Facebook's new privacy scandal could jeopardize their already shaky relationship with Apple

It is Thursday, January 31, 2019. In case you forgot.

Facebook is getting under Apple's skin with pay-per-prey project

Facebook, which has demonstrated a miraculous ability to muster up scandal after scandal in the last year, may have really outdid itself this time.

According to a TechCrunch investigation, Facebook has been paying users to download a “Facebook Research” app that gives the company access to the information on participating users’ phones. Apparently, the operation dubbed “Project Atlas” started in 2016 and had been running ever since.

Participants downloaded a VPN that gave Facebook uninhibited access to all their internet usage, including what apps they had on their phones, their browser history, private messages, photos/videos sent, and location information. 

Facebook acquired participants through targeted ads on Instagram and Snapchat, not only paying participants a monthly rate but also giving out bonuses for referrals.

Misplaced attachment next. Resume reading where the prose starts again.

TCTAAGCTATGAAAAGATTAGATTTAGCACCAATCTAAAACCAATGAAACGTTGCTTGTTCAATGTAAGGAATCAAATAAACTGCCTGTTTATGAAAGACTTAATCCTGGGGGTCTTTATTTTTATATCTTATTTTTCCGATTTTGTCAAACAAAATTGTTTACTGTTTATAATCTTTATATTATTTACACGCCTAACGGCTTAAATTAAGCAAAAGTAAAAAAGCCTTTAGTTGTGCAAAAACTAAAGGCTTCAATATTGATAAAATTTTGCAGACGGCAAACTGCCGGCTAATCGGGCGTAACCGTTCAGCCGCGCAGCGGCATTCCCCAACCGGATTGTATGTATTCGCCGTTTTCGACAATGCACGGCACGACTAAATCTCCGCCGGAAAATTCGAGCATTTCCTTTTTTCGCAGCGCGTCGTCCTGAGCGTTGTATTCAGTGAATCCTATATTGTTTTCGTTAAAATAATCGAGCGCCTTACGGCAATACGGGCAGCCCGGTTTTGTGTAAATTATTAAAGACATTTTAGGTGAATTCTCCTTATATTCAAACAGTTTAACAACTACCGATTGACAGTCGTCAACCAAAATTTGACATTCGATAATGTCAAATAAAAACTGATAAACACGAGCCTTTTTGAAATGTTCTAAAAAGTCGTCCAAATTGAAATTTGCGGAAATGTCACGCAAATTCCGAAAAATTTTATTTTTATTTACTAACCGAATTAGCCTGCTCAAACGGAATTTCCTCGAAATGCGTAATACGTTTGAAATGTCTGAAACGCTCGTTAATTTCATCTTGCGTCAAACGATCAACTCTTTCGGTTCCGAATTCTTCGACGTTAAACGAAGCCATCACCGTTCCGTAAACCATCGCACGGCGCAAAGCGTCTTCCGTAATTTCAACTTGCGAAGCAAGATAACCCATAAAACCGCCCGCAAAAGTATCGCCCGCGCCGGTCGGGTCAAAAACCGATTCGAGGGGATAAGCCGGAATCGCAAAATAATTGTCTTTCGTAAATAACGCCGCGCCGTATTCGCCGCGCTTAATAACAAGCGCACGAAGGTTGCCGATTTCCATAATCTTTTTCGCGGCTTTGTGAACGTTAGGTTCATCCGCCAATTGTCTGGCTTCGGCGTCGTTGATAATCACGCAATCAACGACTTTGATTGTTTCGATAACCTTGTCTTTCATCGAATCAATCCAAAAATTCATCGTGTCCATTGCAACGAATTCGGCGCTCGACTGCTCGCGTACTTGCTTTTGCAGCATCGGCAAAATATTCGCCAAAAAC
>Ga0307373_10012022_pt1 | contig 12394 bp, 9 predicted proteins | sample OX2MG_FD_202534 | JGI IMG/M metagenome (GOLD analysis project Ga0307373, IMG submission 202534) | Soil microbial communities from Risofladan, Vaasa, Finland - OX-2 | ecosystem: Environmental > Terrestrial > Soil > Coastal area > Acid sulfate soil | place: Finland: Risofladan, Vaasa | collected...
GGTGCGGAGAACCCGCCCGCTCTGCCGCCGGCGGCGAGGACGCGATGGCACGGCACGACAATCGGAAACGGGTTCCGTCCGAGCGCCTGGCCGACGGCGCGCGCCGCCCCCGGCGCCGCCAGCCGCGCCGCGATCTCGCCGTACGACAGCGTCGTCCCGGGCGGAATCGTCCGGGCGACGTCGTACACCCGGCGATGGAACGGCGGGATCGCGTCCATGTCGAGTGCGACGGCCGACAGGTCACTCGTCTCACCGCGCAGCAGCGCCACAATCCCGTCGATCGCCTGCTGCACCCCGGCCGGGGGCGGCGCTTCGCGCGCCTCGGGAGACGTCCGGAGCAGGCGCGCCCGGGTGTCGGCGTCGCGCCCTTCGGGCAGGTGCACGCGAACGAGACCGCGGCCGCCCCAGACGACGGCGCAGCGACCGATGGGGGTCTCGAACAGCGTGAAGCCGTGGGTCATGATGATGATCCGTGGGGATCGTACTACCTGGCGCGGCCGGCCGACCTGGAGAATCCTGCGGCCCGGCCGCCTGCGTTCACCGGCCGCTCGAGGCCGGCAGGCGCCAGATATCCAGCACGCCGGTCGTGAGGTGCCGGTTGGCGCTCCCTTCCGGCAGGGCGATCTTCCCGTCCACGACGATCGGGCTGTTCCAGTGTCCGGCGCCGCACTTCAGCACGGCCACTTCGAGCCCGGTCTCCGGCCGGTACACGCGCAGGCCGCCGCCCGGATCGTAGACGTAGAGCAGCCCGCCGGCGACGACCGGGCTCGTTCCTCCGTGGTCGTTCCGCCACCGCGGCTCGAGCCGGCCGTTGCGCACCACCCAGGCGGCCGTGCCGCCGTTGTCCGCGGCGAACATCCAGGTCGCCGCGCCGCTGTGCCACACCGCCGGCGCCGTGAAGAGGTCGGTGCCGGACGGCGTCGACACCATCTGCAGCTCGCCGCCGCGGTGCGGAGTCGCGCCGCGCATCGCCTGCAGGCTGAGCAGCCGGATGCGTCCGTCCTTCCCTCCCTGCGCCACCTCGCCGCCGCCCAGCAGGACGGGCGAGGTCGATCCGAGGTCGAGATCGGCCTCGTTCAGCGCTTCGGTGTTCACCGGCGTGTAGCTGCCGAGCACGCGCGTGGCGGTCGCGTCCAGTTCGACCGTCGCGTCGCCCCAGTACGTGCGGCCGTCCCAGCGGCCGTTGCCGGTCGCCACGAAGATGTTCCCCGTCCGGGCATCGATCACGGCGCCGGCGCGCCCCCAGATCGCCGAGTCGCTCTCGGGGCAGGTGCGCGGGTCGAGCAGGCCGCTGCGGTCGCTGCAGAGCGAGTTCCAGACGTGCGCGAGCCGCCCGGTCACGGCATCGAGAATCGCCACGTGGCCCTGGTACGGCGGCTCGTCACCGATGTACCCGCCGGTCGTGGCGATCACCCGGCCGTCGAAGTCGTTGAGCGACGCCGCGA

While definitely creepy, participants did knowingly grant access to this information. The larger story was how Facebook was able to pull this off on iOS devices.  

One bad Apple user

According to Apple, Facebook abused their Enterprise Certificate, allowing them to give participants access to the research app without having to go through the App Store (the enterprise certificate is supposed to only be used for internal Facebook employee-only apps). 

Apple has since revoked Facebook’s Enterprise Certificate, which not only broke the research app, but also shut down all of Facebook’s legitimate internal apps.   

Cook shook, while FB investors appear unfazed 

The extent of the fallout from Facebook’s latest scandal is yet to be seen, however, it will surely tarnish their relationship with Apple -- which is already shaky at best. 

Last year, Apple announced new Safari anti-tracking features that would make it more difficult for Facebook to track users and target ads.  

Miraculously, despite Facebook’s scandal-plagued 2018, the company continued to add users and exceed revenue expectations.
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Brendan Uyeshiro
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